Au revoir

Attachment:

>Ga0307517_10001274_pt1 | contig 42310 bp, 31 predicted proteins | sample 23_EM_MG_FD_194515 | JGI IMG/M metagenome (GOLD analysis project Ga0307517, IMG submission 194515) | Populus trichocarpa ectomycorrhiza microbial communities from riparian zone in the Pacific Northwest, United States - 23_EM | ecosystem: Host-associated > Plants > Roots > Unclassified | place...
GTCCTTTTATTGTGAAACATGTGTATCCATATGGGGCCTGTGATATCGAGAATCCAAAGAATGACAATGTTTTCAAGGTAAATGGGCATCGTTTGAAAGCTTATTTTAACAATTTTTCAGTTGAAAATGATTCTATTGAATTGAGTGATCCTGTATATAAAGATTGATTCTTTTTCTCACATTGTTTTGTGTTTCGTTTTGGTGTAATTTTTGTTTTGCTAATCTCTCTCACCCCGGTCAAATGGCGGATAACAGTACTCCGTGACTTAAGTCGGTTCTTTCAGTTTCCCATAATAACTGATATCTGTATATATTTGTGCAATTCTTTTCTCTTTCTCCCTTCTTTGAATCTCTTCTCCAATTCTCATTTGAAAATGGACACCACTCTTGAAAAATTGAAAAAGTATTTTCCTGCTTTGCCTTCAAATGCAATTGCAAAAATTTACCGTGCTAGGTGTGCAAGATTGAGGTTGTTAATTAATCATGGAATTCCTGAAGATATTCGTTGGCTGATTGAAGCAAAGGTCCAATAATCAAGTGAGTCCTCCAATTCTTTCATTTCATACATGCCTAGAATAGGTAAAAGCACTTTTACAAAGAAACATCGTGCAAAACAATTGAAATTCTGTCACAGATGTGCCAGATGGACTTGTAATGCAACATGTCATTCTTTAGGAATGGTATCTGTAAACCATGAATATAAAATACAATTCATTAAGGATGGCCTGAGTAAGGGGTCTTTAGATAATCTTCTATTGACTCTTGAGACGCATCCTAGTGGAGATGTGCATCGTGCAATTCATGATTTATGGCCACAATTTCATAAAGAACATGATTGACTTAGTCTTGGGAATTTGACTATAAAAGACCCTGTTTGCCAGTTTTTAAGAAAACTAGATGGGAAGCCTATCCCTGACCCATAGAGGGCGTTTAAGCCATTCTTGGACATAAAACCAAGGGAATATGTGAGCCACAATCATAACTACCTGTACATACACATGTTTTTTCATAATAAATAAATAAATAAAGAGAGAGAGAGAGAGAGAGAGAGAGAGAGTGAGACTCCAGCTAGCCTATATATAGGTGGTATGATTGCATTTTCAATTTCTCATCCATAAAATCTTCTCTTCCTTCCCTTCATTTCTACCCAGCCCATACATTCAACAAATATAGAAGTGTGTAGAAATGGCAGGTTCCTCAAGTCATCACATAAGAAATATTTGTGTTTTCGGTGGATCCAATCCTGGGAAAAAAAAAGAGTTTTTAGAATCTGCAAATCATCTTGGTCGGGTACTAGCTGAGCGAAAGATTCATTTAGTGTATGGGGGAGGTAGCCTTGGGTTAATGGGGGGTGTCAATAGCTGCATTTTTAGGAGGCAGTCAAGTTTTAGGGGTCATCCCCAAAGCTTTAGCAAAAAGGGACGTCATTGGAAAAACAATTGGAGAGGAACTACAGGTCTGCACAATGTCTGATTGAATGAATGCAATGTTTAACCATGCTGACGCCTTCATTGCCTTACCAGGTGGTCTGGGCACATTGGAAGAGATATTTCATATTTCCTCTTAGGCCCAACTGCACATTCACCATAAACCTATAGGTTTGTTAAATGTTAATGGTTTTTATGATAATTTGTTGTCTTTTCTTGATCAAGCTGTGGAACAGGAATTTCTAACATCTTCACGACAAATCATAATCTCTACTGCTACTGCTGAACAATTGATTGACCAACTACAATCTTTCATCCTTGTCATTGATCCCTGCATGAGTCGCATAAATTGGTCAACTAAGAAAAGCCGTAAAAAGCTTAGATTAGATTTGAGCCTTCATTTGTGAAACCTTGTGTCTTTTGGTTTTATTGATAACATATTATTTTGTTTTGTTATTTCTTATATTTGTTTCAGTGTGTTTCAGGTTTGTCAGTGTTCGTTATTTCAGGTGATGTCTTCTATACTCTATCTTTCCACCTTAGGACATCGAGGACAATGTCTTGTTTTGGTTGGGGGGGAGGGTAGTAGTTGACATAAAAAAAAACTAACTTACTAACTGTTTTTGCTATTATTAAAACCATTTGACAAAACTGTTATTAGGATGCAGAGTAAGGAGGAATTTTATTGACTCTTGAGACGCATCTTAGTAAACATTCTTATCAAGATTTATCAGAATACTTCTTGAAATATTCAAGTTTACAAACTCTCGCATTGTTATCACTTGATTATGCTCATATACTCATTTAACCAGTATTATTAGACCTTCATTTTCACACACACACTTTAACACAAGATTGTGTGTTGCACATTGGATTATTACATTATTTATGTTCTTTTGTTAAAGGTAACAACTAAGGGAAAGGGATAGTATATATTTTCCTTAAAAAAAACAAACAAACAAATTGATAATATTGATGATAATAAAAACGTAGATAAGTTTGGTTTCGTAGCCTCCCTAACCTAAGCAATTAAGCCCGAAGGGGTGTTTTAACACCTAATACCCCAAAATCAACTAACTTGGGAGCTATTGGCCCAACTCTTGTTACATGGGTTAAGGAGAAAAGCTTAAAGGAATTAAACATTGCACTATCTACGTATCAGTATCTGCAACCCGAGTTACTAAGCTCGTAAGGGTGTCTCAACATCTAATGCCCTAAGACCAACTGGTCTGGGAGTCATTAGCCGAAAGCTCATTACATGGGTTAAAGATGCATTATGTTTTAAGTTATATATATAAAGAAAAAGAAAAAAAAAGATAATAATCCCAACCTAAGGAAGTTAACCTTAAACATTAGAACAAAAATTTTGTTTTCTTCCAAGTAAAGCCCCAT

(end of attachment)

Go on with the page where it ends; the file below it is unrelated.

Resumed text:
What do we say when we say "au revoir"? To say au revoir is to put one's hope upon the most uncertain thing: revoir, seeing again. Each time we say it could be the last. And we must know this. This future seeing-again is the source of uncertainty itself, all uncertainty there ever is. But it is also the source of certainty, almost all of it, all truth, all knowledge and all faith with respect to previous doubt or the very possibility of doubt. With respect to uncertainty about some past event or observation, the future seeing-again is the source of certainty: when in doubt about a previous event, the only time I can reach relative or perhaps final certainty is a future time. There are not many things of knowledge, or of belief, which a possible new observation could leave absolutely unshattered. This is a basic philosophical principle, to be sure. The cogito, ergo sum is a Cartesian relief with respect to this other principle. But there is also a cogito de l'adieu, shadowing each au revoir...

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